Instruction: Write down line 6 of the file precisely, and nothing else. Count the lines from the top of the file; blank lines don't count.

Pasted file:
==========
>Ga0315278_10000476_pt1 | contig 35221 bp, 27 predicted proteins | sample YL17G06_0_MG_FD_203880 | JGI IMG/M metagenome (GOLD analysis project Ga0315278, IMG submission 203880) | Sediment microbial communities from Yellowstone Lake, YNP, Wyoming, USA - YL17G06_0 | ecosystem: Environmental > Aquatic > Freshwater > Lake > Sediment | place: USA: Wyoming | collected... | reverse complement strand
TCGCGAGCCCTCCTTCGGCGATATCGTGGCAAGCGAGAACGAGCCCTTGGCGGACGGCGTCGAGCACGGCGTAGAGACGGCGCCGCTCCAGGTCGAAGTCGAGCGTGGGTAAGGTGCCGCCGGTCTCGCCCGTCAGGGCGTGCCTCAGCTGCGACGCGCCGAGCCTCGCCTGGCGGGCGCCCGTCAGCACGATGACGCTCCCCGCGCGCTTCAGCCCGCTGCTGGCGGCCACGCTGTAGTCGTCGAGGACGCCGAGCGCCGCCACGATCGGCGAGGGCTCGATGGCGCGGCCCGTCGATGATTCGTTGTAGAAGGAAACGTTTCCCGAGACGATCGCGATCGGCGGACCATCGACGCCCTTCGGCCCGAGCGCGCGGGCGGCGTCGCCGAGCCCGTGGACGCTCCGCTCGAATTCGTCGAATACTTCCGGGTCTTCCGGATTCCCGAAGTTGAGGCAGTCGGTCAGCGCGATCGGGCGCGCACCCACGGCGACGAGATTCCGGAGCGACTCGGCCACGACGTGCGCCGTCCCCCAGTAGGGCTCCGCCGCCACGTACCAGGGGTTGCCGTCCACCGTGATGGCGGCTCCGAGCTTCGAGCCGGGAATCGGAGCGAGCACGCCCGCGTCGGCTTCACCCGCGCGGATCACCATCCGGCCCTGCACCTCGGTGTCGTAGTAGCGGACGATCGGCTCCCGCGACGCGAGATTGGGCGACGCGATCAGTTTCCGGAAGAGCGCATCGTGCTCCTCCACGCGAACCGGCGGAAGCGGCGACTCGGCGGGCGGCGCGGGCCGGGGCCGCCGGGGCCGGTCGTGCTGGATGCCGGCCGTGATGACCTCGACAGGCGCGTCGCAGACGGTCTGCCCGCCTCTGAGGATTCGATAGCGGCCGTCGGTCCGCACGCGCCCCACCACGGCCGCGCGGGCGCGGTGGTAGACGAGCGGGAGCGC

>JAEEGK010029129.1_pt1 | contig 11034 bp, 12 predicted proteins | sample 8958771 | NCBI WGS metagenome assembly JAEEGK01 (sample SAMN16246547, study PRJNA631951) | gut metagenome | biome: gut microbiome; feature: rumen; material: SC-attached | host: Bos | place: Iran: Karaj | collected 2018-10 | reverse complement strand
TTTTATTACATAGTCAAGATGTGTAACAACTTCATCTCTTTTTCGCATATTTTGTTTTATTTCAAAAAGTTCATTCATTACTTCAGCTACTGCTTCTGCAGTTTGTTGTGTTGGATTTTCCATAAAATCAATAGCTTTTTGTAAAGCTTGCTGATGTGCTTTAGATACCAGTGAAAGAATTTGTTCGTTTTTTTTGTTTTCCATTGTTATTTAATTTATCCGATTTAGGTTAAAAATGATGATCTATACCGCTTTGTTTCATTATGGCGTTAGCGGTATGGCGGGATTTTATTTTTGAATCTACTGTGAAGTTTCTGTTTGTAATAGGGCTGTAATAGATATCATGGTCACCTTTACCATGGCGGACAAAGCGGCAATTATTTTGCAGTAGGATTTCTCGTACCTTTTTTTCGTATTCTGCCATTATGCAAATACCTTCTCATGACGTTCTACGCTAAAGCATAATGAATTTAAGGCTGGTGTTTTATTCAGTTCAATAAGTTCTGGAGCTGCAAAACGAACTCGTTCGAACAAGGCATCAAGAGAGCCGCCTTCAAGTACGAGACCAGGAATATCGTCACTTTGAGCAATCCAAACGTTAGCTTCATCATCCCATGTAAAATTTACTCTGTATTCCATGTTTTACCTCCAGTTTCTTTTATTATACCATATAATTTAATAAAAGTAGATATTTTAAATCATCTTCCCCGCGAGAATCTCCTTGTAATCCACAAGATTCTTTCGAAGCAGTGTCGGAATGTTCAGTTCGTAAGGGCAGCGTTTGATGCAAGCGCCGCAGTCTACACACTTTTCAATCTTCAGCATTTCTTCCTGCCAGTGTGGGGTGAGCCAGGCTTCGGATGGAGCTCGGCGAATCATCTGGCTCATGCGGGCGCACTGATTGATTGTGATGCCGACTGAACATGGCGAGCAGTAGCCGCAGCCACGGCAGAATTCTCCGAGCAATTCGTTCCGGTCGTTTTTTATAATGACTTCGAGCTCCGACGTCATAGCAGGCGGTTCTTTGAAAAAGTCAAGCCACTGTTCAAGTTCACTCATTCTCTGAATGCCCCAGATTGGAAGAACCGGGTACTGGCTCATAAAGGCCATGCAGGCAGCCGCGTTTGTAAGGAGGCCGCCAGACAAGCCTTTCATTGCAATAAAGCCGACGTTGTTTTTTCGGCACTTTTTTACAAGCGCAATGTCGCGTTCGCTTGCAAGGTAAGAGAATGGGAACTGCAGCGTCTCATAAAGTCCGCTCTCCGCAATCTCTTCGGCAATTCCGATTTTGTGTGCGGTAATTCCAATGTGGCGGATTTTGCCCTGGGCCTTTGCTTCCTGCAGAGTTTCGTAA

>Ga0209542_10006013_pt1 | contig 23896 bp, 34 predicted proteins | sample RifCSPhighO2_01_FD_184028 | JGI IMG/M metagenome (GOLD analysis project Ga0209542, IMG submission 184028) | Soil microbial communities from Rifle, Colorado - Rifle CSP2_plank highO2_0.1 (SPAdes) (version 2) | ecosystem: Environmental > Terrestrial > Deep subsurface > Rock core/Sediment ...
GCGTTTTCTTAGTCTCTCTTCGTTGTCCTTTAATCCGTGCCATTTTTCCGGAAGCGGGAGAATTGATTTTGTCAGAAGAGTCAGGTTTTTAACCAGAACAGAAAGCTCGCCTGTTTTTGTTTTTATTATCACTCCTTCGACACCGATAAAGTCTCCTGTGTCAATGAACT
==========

GCGTTTTCTTAGTCTCTCTTCGTTGTCCTTTAATCCGTGCCATTTTTCCGGAAGCGGGAGAATTGATTTTGTCAGAAGAGTCAGGTTTTTAACCAGAACAGAAAGCTCGCCTGTTTTTGTTTTTATTATCACTCCTTCGACACCGATAAAGTCTCCTGTGTCAATGAACT